Get Up

One thing on my list to do before my brother's wedding was to get my eyebrows threaded.

I do this every several months. In the past, I've been known to get a little too jazzy with the tweezers, and all of a sudden I've got eyebrows like Vanilla Ice.

I've been going to the same place for about two years now. They're down the block from where I work. The shop is small and poorly appointed. There are three old barber's chairs and a big mirror and not much else.

A few months earlier, I went down the street during my lunch break to get my eyebrows threaded. The shop was boarded up. There was a handwritten sign taped to the corrugated metal saying something like: "We've moved! Come visit us at our new location on Nassau Street between Fulton and Ann."

Okay. I made my way to Nassau Street between Fulton and Ann. I looked around. I saw a shop that advertised threading. It had a different name. I walked inside. It didn't look anything like the old place. It was all painted, and the chairs were nice and new-looking and there were pictures on the walls and relaxing music playing. Wow. I asked if this was the new location of my old threading establishment.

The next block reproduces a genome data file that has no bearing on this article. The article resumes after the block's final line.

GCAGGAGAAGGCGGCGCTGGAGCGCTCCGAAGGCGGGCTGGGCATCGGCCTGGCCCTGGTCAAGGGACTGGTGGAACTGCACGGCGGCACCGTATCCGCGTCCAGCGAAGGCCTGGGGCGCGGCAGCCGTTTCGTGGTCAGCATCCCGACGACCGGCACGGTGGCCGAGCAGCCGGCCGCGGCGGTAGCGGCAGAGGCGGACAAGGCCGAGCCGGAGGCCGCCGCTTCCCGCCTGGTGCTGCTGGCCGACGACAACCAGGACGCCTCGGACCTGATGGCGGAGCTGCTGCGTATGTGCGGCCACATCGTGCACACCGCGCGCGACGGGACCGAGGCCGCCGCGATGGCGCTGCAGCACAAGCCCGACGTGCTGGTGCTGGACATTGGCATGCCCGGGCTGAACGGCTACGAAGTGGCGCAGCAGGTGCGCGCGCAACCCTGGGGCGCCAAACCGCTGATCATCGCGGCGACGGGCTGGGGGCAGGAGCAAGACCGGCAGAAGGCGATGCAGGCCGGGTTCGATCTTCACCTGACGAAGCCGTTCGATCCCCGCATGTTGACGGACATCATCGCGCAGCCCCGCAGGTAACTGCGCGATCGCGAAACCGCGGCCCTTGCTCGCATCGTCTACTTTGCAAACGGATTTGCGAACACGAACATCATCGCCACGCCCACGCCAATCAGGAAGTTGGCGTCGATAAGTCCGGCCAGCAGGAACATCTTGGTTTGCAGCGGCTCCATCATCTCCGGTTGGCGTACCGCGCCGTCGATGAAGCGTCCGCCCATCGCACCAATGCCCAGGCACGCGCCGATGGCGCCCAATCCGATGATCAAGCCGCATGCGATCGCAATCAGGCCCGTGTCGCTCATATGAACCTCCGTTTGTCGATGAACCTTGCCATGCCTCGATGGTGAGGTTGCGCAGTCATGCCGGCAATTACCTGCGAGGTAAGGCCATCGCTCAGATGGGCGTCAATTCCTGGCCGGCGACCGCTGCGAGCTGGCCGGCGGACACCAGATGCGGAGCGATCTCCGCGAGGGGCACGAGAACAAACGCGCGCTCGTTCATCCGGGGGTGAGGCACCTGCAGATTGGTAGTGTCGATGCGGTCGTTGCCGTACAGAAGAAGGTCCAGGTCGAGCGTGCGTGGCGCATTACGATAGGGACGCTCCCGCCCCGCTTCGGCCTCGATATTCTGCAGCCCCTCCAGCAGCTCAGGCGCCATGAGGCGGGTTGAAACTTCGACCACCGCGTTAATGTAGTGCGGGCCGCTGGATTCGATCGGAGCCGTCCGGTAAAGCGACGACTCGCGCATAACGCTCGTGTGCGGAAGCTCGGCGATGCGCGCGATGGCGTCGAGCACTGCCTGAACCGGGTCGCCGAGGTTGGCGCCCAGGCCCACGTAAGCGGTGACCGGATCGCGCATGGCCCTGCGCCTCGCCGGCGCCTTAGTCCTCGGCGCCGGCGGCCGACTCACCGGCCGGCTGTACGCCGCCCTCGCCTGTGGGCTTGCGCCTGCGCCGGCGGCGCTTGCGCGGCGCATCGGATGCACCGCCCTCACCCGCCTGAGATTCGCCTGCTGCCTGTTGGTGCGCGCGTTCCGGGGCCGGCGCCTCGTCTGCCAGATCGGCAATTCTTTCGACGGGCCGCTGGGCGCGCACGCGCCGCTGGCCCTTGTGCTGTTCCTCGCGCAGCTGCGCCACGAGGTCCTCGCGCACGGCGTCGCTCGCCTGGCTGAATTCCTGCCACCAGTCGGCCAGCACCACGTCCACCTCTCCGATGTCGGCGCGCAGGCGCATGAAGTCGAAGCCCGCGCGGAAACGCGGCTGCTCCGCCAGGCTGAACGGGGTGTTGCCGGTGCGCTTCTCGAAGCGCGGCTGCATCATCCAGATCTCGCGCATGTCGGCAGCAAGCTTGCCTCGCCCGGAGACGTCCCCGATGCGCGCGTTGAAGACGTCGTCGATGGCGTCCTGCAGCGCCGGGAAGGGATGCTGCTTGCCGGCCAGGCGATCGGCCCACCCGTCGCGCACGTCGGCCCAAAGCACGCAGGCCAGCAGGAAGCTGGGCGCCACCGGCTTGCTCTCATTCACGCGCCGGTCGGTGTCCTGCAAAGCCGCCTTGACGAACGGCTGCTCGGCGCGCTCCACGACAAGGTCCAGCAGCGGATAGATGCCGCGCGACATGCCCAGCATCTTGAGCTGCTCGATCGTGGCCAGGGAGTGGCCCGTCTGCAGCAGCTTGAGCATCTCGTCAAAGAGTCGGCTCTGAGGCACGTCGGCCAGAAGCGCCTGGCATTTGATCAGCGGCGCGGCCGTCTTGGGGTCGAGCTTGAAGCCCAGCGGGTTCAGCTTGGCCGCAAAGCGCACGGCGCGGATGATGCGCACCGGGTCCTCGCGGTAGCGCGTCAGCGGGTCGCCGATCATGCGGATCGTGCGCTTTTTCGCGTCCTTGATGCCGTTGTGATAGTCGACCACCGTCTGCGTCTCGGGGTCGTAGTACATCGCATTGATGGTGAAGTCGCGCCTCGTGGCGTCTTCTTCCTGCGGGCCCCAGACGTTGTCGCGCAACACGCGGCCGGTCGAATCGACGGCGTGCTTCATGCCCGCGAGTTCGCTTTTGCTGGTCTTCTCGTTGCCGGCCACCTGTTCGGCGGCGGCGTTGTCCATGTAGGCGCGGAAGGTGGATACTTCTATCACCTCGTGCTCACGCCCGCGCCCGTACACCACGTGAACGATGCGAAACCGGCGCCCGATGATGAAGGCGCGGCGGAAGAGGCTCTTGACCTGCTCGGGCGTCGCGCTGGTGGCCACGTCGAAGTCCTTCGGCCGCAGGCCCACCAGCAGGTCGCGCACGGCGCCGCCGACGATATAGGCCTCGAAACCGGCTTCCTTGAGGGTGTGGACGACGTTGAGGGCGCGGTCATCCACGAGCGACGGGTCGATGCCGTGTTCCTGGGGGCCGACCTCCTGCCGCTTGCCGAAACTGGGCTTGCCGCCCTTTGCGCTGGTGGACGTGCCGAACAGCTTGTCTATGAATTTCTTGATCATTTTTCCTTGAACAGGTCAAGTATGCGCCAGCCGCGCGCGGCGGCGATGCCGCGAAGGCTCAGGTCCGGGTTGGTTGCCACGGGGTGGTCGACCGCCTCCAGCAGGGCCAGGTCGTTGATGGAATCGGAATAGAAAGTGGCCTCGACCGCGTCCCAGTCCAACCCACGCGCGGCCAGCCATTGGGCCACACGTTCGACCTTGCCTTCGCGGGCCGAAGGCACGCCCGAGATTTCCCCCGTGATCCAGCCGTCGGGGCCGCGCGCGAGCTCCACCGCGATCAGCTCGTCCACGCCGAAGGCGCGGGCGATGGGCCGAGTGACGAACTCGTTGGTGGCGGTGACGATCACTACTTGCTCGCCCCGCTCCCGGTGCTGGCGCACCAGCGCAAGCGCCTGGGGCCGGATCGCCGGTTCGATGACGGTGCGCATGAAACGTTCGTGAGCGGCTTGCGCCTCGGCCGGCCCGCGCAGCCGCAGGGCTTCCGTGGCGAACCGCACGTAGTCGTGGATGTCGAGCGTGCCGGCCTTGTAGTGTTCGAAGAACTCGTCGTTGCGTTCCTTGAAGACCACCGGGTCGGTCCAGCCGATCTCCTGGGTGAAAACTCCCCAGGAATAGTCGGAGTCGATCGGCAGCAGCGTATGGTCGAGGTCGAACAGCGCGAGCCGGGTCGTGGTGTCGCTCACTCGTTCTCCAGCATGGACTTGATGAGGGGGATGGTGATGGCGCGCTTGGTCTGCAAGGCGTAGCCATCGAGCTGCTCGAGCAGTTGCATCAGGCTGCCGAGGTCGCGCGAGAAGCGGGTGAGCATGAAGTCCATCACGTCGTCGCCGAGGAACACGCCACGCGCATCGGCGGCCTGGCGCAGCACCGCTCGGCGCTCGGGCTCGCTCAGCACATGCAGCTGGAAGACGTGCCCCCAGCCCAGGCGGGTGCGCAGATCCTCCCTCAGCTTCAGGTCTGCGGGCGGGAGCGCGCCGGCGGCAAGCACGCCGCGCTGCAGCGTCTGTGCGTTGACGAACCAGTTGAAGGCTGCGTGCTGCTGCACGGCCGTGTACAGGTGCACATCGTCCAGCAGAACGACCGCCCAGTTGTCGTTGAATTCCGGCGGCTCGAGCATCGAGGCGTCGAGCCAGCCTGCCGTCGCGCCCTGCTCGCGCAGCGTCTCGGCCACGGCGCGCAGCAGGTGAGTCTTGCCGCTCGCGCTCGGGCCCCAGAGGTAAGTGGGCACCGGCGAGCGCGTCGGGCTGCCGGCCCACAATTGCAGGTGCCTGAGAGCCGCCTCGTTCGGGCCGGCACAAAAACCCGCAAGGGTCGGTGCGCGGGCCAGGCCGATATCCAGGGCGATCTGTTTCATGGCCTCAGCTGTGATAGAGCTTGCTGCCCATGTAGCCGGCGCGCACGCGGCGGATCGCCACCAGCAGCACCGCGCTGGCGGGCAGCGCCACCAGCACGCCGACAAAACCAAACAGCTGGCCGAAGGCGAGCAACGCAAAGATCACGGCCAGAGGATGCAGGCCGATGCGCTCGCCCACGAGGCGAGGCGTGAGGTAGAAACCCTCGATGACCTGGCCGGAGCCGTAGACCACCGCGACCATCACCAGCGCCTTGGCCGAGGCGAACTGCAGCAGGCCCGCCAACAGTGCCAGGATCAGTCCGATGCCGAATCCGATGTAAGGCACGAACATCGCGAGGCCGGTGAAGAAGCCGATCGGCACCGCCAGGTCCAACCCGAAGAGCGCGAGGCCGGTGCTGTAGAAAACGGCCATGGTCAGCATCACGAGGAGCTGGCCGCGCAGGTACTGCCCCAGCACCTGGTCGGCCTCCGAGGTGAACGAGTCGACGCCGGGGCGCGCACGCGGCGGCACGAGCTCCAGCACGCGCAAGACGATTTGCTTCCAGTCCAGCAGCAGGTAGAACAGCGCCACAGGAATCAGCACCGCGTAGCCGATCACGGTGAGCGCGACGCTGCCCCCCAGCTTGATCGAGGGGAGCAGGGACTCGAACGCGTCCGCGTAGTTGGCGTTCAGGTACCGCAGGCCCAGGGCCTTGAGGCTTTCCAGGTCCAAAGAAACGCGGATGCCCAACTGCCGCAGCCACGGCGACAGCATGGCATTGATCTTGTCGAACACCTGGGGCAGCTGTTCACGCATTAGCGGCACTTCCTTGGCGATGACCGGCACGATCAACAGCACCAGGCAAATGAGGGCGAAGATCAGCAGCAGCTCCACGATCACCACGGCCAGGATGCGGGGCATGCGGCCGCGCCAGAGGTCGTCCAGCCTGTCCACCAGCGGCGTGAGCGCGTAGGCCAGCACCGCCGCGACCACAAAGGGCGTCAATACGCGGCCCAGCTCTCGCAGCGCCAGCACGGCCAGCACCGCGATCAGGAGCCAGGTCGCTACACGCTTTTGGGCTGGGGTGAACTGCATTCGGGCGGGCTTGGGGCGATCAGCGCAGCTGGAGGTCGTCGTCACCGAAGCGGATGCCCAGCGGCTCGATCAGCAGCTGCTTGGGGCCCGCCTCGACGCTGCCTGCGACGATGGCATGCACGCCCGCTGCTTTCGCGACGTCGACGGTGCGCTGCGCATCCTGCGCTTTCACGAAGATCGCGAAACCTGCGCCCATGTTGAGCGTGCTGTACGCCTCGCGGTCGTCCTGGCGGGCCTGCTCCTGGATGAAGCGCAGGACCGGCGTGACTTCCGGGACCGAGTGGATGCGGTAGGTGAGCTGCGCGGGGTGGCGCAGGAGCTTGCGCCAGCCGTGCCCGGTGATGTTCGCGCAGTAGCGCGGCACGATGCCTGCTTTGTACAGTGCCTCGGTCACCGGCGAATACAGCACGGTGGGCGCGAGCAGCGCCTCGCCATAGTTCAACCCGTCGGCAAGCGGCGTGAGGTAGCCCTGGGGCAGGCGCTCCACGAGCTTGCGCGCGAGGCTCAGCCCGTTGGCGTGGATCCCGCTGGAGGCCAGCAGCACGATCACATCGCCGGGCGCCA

"Yes," they told me. We accept your old cards too."

The old place had a buy eight sessions, get one free card.

I asked where the ladies from the old place were. They said they were off today.

The threading was actually a dollar cheaper. And the ambiance was much nicer. They did an okay job, too, but I was suspicious.

A week or so later, I walked passed the old location again. There was a new sign up, also handwritten. It also said they had moved, but this time, the location given was just across the street. When I looked across the street, I saw a shop with the same name, the same old barber's chairs, the same original women inside.